'The market has been dominated by woven geotextiles, especially from the Netherlands, ' Shercliff says, but argues that under deformation, the flow of water through woven materials falls, whereas in non-woven it is maintained.

Geofabrics has also supplied non-wovens for rail work, to help relieve water pressure built up by 'pumping' - the cyclical loading caused by passing trains.

A rail test rig for a Department of Trade and Industry sponsored test programme has been set up in another of the firm's buildings at Liversedge to examine geotextiles deformation and puncture resistance under repeated loading. This work is being carried out with industrial partners Jarvis, Aqua Geocomposites, ELS and RMC, plus Russ Tebay of Leeds University and Geotrac Rapide, the university laboratory.

'We started out with just fabrics but we rapidly moved to geocomposites, ' Shercliff says.

'These have increased strength and can release water through a preferred route.' Other research and testing is being carried out in the firm's laboratory. Set up in 1993 for quality control and product development, the lab now has UKAS accreditation and carries out a number of index tests for quality control, including CBR puncture resistance, tensile strength, cone drop penetration and water permeability.

Geofabrics has also developed tests to monitor performance under simulated site conditions.

For example, the cylinder test simulates long term loading conditions in the base of a landfill, testing combinations of stone, liner and geotextile.

Results give an indication of strains under fixed loads to give the 'protection efficiency value' Shercliff says. 'The Environment Agency has developed guidance for its work based on the test, ' he adds.

Recently, the firm has begun to venture into Europe. Further afield, it developed and supplied scour protection to the piers for the new Bhairab Bridge over the Meghna River in Bangladesh, 50km north east of the capital Dhaka (European Foundations Autumn 02).

Bangladesh is basically a delta with low-lying silty soil, where rivers may change direction and depth by up to 30m a day. The solution, says Shercliff, is to build levees and bridges well above flood levels and protect these embankments from erosion.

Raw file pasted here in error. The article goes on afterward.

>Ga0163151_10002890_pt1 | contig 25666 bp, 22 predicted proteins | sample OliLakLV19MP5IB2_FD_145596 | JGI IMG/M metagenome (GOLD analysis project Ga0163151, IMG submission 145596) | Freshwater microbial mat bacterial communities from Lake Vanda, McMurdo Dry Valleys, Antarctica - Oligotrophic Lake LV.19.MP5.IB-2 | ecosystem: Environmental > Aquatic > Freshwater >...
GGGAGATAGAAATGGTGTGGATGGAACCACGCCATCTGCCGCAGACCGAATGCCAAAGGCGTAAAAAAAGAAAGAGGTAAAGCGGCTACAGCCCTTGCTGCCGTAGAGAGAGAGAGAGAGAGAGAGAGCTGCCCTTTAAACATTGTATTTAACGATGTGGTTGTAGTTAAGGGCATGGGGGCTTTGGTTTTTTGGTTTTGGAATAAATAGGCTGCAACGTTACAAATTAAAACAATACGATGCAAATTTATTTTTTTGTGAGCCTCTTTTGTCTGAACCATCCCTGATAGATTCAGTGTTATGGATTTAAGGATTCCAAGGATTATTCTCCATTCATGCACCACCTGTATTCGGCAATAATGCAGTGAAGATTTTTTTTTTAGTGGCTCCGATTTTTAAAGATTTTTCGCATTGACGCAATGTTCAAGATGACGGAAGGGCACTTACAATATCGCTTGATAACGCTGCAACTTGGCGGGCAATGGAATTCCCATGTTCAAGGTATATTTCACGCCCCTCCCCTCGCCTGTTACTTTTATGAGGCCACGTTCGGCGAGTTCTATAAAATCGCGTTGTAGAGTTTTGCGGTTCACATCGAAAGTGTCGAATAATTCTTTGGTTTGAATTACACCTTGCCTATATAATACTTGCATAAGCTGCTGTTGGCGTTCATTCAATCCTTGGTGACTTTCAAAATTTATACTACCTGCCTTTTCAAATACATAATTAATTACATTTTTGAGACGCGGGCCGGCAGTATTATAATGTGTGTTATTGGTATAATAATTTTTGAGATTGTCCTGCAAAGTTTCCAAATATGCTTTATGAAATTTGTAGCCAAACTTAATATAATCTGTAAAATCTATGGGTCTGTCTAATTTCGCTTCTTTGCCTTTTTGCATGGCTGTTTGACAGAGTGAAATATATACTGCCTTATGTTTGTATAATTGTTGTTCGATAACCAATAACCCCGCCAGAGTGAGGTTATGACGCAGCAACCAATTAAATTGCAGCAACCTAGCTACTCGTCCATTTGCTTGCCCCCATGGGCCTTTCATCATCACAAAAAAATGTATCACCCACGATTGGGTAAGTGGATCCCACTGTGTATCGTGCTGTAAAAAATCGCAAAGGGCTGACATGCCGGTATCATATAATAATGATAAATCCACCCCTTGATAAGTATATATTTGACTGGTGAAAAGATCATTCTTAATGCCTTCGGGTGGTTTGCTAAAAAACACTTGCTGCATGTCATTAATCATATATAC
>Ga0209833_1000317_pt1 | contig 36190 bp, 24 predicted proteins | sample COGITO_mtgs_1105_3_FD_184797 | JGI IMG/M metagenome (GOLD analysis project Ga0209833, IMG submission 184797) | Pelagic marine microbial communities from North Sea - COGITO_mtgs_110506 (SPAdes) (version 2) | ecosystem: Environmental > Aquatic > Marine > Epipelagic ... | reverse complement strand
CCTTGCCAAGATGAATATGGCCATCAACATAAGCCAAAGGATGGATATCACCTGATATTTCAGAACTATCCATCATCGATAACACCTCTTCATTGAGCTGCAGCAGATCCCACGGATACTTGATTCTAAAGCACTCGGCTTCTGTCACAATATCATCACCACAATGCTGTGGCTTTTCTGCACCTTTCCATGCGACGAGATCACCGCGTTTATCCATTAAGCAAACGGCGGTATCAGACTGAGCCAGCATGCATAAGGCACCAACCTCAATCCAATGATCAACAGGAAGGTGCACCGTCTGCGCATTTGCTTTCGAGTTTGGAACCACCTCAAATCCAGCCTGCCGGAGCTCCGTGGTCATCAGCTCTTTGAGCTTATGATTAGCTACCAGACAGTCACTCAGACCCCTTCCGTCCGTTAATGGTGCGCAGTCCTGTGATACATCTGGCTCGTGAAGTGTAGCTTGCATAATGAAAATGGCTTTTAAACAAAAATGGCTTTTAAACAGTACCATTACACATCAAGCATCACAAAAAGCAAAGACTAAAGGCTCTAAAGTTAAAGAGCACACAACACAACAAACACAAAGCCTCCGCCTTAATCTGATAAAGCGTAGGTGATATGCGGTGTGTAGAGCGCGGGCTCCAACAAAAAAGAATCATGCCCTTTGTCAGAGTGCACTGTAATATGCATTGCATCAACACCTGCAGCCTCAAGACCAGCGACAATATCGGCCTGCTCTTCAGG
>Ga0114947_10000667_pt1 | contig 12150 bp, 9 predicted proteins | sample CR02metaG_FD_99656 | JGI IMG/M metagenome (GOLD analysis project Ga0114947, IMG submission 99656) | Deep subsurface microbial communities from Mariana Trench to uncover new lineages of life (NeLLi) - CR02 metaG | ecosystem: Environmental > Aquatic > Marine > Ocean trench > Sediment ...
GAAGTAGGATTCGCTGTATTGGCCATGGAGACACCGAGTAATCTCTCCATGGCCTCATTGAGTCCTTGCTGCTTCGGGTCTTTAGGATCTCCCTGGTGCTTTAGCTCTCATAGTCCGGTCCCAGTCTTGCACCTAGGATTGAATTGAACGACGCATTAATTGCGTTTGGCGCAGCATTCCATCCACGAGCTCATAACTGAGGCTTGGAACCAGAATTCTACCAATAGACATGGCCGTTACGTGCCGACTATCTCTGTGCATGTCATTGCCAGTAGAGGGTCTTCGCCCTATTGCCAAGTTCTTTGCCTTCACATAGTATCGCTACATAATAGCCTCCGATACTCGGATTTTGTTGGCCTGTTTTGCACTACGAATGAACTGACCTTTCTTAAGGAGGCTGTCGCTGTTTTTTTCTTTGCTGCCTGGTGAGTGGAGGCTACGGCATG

He says bridges are particularly vulnerable, needing long upstream and downstream aprons. For the Bhairab Bridge, Geofabrics worked with UK consultant Gibb to develop a two-layer fabric. The underside is made of coarse fibres that grip the surface and prevent erosion and piping.

The upper layer is made from finer fibres and is a filter and separator, preventing loss of fines.

Sheets of fabric were laid out on the flat river bank and sewn together with nylon threads to form 30m wide, 60m long mattresses. A square lattice of bamboo poles was then fixed to the top of the sheets and the mattress pulled into the river using two tugs. Once in position, labourers threw rock onto the mattress from small dows, slowly sinking it. Mattresses were overlapped to ensure complete coverage. The contractor for the bridge scheme is Edmund Nuttall and Halcrow is resident engineer.

Back in the UK, the geofabrics market generally follows the construction industry as a whole, says Shercliff. 'But because landfill work is directly linked to the earthmoving market, if there is a lack of large earthmoving projects like road schemes, earthmovers move into the landfill market and our work increases.' Geofabrics' reliance on its core markets of landfill, coastal and rail in the UK has reduced with diversification into other fields and countries. This will help in the face of landfill tax increases, which could see fewer waste facilities developed and a drop in demand for landfill products.

'On the other hand, increases in aggregate tax mean a drop in the use of drainage stone and this means the market for geotextile filters is improving - hence the investment in geocomposites, ' says Shercliff.

Contaminated land: the future's orange

Geofabrics came up with a colourful way of protecting and warning residents of potential contaminated material on a new housing development near Ipswich: it supplied one of its geotextiles in bright orange.

George Wimpey has nearly finished work on the houses in Martlesham. A century ago part of the site was used as landfill. Since then it has had a variety of uses, most recently as a plant and machinery storage yard for a construction company.

A ground investigation showed very light contamination. No gas was being produced, there were no dangerous substances and it was felt that the site had settled completely over the 80-100 years since its closure.

Although the risk was very low, Suffolk Coastal District Council felt that the chance of contaminated material being exposed had to be minimised. What was needed was a barrier that did not interfere with the site's natural drainage.

Geofabrics supplied its needle punched non-woven HPS3 geotextile for the job. The material has high impact resistance and strength, to withstand any attempts to dig through it, combined with 'excellent filtration and permeability characteristics', the firm says.

Unusually, the fabric was also supplied in high visibility orange to act as a warning should the material be unearthed by future residents.

The fabric was laid after George Wimpey had dug down 500mm. 'This meant we have been able to keep more material on site, rather than excavating all of the contaminated material, which would have dramatically increased our costs, ' says George Wimpey site manager Mike Hockley.